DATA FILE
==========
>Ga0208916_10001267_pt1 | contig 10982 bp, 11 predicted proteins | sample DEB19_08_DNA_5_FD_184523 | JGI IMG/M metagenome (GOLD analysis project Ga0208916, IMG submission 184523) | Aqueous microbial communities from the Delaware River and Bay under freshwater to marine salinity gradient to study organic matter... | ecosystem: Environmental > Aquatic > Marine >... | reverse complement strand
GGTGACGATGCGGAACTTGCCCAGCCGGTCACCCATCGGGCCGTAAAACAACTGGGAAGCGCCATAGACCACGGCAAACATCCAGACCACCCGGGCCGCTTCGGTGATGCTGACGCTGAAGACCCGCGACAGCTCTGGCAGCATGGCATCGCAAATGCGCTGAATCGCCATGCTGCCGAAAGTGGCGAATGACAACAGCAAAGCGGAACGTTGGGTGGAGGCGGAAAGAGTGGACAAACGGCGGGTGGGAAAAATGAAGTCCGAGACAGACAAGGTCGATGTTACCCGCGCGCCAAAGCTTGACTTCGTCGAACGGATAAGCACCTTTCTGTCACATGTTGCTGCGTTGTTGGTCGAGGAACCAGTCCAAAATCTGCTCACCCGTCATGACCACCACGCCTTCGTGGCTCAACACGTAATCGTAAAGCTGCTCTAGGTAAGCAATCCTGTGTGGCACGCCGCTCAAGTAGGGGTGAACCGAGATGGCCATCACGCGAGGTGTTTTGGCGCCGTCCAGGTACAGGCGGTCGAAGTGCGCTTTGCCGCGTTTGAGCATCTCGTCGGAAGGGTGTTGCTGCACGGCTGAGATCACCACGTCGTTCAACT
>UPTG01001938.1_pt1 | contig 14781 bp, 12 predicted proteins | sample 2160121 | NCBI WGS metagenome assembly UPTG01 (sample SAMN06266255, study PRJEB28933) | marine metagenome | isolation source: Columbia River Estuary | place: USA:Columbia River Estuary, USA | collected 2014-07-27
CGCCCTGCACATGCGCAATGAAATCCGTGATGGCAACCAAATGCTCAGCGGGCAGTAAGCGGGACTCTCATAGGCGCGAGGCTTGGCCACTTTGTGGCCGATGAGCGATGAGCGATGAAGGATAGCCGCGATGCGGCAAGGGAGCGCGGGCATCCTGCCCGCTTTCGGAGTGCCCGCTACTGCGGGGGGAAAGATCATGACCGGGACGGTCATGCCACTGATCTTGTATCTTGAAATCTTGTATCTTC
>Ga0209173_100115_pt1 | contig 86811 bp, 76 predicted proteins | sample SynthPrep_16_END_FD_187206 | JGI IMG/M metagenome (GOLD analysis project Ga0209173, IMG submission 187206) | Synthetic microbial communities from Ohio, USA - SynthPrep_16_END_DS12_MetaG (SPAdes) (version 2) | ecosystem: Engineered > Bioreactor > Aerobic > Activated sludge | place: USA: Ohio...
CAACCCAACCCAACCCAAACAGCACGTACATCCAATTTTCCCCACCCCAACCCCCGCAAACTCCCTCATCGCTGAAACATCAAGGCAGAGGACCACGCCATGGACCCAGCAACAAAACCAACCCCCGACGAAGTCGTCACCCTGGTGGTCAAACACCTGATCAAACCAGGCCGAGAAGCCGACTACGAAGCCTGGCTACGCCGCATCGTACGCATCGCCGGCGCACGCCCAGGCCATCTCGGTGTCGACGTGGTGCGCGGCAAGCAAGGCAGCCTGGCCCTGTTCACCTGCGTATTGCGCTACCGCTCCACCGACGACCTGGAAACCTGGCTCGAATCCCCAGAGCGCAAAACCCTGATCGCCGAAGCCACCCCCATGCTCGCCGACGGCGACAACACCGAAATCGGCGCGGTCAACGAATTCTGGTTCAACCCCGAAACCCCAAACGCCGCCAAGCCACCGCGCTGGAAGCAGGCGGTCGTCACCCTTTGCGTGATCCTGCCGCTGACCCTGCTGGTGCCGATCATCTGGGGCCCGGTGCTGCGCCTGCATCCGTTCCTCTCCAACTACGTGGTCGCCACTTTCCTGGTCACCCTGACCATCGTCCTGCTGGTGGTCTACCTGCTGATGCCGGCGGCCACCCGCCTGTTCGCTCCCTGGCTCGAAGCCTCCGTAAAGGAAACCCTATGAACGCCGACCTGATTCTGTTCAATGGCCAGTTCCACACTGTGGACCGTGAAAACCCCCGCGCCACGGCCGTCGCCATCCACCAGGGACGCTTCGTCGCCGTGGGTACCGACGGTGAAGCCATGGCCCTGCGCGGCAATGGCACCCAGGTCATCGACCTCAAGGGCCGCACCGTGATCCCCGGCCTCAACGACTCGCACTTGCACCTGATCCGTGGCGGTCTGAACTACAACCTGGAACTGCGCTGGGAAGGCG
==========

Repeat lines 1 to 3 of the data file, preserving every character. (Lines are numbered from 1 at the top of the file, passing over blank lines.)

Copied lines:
>Ga0208916_10001267_pt1 | contig 10982 bp, 11 predicted proteins | sample DEB19_08_DNA_5_FD_184523 | JGI IMG/M metagenome (GOLD analysis project Ga0208916, IMG submission 184523) | Aqueous microbial communities from the Delaware River and Bay under freshwater to marine salinity gradient to study organic matter... | ecosystem: Environmental > Aquatic > Marine >... | reverse complement strand
GGTGACGATGCGGAACTTGCCCAGCCGGTCACCCATCGGGCCGTAAAACAACTGGGAAGCGCCATAGACCACGGCAAACATCCAGACCACCCGGGCCGCTTCGGTGATGCTGACGCTGAAGACCCGCGACAGCTCTGGCAGCATGGCATCGCAAATGCGCTGAATCGCCATGCTGCCGAAAGTGGCGAATGACAACAGCAAAGCGGAACGTTGGGTGGAGGCGGAAAGAGTGGACAAACGGCGGGTGGGAAAAATGAAGTCCGAGACAGACAAGGTCGATGTTACCCGCGCGCCAAAGCTTGACTTCGTCGAACGGATAAGCACCTTTCTGTCACATGTTGCTGCGTTGTTGGTCGAGGAACCAGTCCAAAATCTGCTCACCCGTCATGACCACCACGCCTTCGTGGCTCAACACGTAATCGTAAAGCTGCTCTAGGTAAGCAATCCTGTGTGGCACGCCGCTCAAGTAGGGGTGAACCGAGATGGCCATCACGCGAGGTGTTTTGGCGCCGTCCAGGTACAGGCGGTCGAAGTGCGCTTTGCCGCGTTTGAGCATCTCGTCGGAAGGGTGTTGCTGCACGGCTGAGATCACCACGTCGTTCAACT
>UPTG01001938.1_pt1 | contig 14781 bp, 12 predicted proteins | sample 2160121 | NCBI WGS metagenome assembly UPTG01 (sample SAMN06266255, study PRJEB28933) | marine metagenome | isolation source: Columbia River Estuary | place: USA:Columbia River Estuary, USA | collected 2014-07-27